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On Earth, we have a good reason to deploy electric devices with an "Earthing system": this helps to avoid dangerous leak currents on surfaces.

Now how is this solved on a spacecraft?

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    $\begingroup$ Not all devices on Earth are grounded, see chapter Ungrounded systems in Wikipedia about ground. Automobiles, air crafts, ships and also space crafts don't use an electrode buried into the ground. The frames may be used as a common ground, but this is not the only solution. $\endgroup$
    – Uwe
    Mar 14, 2018 at 15:34
  • $\begingroup$ The answers at space.stackexchange.com/questions/5062/… may be helpful $\endgroup$
    – Erin Anne
    Mar 14, 2018 at 19:29
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    $\begingroup$ Am I the only one who keeps seeing Earthling System by mistake? $\endgroup$
    – uhoh
    Mar 15, 2018 at 13:48
  • $\begingroup$ No. No, you are not. $\endgroup$ Mar 17, 2018 at 0:12

2 Answers 2

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The frame of the spacecraft is used as a common ground. See this diagram from this handbook.

enter image description here

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    $\begingroup$ They usually have quite a bit of capacity. It isn't that dissimilar from Cars and Airplanes, and those don't really have major grounding concerns either. $\endgroup$
    – PearsonArtPhoto
    Mar 14, 2018 at 15:27
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    $\begingroup$ Using the frame of the spacecraft as a common ground is not the only solution used, see capter 4.3 of the handbook. Table V mentiones Viking and Seasat as isolated from structure. $\endgroup$
    – Uwe
    Mar 14, 2018 at 15:33
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    $\begingroup$ @J.Doe The ISS does NOT use the frame as a power return path. It is ground, yes, but all electric loads have a power supply and a power return wire correctly sized to handle the load supplied. But let's say that it used the frame as power return: The ISS has a maximum bus voltage of 160V, and a regulated bus of 124V. The solar panels can produce a maximum of 120kW, and the batteries 158kW. At 124V that's just north of 1,250A. Aluminum can carry 700A per square inch of cross section. At 14 feet diameter, 2 square inches of aluminum cross section would only require 0.000316" thick aluminum. $\endgroup$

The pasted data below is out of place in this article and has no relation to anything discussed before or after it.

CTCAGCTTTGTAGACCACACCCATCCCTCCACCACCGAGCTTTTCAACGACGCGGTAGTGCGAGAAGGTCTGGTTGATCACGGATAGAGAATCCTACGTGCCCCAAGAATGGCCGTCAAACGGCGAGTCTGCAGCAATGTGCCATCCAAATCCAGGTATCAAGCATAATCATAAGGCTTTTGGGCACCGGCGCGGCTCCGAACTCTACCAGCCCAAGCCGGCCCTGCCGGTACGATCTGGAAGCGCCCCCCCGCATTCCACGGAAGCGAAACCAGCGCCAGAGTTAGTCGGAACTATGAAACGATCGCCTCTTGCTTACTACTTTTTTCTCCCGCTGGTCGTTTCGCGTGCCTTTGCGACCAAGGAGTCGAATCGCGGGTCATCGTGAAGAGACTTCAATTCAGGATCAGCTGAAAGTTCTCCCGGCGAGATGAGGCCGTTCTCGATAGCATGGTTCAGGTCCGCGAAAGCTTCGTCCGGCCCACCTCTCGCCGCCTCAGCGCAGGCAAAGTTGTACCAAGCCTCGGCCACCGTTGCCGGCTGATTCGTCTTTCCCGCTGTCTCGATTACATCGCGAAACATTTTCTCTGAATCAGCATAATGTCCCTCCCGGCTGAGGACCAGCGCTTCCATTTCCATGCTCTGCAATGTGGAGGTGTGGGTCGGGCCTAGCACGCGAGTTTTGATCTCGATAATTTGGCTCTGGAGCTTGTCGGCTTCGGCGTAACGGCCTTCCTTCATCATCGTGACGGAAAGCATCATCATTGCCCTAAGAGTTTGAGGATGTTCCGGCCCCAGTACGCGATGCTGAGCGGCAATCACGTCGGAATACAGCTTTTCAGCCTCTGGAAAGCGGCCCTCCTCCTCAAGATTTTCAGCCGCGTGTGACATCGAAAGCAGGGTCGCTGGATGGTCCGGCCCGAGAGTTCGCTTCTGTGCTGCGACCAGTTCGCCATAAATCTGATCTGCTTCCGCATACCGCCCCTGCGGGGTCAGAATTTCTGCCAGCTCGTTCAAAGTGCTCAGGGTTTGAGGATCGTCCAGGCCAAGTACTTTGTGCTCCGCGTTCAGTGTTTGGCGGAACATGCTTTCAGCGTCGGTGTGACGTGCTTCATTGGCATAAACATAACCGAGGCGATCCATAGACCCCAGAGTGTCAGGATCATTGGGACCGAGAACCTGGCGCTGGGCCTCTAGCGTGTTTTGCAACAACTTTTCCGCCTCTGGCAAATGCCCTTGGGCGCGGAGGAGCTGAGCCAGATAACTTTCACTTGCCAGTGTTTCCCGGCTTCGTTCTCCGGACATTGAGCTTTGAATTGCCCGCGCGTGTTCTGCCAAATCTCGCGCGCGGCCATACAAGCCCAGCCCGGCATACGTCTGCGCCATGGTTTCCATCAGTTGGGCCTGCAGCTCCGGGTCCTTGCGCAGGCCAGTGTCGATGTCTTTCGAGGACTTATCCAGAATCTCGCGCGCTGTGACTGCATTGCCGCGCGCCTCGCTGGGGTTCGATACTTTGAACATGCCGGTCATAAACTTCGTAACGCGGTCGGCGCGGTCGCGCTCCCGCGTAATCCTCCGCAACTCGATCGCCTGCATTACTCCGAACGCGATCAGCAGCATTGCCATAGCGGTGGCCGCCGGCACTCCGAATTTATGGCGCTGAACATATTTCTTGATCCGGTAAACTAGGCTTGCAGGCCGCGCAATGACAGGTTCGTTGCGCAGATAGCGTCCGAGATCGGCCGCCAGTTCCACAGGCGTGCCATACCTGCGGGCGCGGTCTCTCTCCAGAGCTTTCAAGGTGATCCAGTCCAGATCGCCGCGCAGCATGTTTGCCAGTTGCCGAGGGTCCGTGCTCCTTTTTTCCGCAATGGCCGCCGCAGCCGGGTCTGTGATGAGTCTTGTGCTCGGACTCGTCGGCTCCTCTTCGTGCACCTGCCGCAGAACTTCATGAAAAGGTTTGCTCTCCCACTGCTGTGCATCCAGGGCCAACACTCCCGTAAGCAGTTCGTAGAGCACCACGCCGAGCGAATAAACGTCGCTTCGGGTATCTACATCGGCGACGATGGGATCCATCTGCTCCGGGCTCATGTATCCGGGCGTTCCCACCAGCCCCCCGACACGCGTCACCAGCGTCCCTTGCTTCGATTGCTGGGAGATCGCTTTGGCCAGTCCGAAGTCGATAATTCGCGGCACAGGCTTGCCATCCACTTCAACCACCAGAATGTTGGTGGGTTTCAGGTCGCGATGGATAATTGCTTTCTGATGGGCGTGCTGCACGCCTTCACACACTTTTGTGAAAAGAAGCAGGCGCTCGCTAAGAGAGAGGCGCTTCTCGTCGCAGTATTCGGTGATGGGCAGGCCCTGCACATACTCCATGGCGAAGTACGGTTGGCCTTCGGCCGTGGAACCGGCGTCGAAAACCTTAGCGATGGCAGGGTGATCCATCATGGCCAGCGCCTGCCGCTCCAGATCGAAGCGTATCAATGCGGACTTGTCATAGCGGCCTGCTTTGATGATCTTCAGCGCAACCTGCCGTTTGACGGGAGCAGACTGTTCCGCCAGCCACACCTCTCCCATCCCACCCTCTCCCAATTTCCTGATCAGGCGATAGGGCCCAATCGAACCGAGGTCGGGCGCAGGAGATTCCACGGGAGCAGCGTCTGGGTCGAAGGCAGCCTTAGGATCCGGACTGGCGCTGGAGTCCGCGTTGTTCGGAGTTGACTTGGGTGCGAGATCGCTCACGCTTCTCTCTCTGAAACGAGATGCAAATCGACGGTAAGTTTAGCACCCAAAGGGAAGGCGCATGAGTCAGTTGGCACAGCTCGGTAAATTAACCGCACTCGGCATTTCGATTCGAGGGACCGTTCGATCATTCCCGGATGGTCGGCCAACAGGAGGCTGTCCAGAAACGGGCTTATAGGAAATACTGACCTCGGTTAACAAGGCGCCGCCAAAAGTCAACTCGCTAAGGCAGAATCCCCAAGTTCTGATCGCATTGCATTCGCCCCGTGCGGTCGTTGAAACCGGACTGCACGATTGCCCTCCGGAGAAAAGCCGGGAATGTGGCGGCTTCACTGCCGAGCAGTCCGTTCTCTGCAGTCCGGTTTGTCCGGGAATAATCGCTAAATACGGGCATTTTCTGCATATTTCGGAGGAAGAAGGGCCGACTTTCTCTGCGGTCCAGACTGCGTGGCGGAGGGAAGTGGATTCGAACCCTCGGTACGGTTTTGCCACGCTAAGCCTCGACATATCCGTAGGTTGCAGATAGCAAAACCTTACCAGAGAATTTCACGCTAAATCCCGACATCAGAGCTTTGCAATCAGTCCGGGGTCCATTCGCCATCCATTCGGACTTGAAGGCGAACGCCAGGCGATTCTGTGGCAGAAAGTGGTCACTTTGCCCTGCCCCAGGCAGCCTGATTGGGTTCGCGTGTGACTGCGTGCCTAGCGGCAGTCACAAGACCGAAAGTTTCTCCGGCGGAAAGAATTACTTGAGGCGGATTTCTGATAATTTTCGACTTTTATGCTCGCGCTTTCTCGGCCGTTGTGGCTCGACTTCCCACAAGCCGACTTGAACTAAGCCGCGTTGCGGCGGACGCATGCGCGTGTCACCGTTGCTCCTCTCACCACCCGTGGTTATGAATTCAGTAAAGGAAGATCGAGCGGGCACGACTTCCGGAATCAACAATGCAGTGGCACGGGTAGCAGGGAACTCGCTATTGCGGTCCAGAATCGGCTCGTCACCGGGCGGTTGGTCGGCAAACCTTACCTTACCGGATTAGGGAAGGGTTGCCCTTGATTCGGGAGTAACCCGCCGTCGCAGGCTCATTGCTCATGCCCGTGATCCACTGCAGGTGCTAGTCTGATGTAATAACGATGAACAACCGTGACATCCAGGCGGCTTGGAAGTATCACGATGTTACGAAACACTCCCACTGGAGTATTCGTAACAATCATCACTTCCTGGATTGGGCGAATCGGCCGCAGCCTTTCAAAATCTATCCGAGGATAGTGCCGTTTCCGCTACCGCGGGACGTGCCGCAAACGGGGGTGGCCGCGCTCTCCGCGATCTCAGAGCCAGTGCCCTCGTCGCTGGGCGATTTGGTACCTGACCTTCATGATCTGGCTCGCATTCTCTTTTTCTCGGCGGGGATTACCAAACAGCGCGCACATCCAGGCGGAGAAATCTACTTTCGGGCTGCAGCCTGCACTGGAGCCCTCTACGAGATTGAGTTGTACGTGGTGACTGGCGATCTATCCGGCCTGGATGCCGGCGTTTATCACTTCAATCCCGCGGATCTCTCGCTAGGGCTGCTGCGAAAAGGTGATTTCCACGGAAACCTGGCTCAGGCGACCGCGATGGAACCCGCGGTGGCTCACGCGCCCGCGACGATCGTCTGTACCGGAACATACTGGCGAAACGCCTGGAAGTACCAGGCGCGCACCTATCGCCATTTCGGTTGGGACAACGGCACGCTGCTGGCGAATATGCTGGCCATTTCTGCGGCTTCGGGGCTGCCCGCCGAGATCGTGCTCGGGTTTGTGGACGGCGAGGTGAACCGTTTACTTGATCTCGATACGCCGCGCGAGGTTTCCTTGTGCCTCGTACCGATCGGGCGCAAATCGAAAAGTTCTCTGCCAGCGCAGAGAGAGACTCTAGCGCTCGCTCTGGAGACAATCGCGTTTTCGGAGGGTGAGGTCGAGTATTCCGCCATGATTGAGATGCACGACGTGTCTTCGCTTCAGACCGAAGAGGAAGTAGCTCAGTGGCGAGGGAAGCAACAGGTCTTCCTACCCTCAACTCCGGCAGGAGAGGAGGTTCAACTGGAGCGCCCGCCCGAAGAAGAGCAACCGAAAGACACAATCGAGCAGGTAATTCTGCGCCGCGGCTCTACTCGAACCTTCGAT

– Adam Davis
    Mar 14, 2018 at 16:26
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    $\begingroup$ And that's considering just the one outermost shell, and that's less than half the thickness of even thin aluminum foils (range between 0.0008" and 0.001"), which is far less than what the shell of the space station is made of. There's a lot more aluminum in a lot more layers and framework, and aluminum is a good conductor. They don't use it for power return, but if they did, and even if they put the full capacity of the batteries across the entire length of the structure, any gradient would be very, very small. $\endgroup$
    – Adam Davis
    Mar 14, 2018 at 16:31
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    $\begingroup$ @WillCrawford No, the batteries are charged and discharged with each pass when the orbit leaves the station with no solar power. I used worst case calculations, but neither the solar panels nor the batteries will ever see 1,200A in normal usage. $\endgroup$
    – Adam Davis
    Mar 14, 2018 at 16:50
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What PearsonArtPhoto said in the answer above, but also, if there is a need to ensure the vehicle is "grounded" relative to the plasma environment it's in (i.e., to prevent arcing or corona discharge), a plasma contactor is used.

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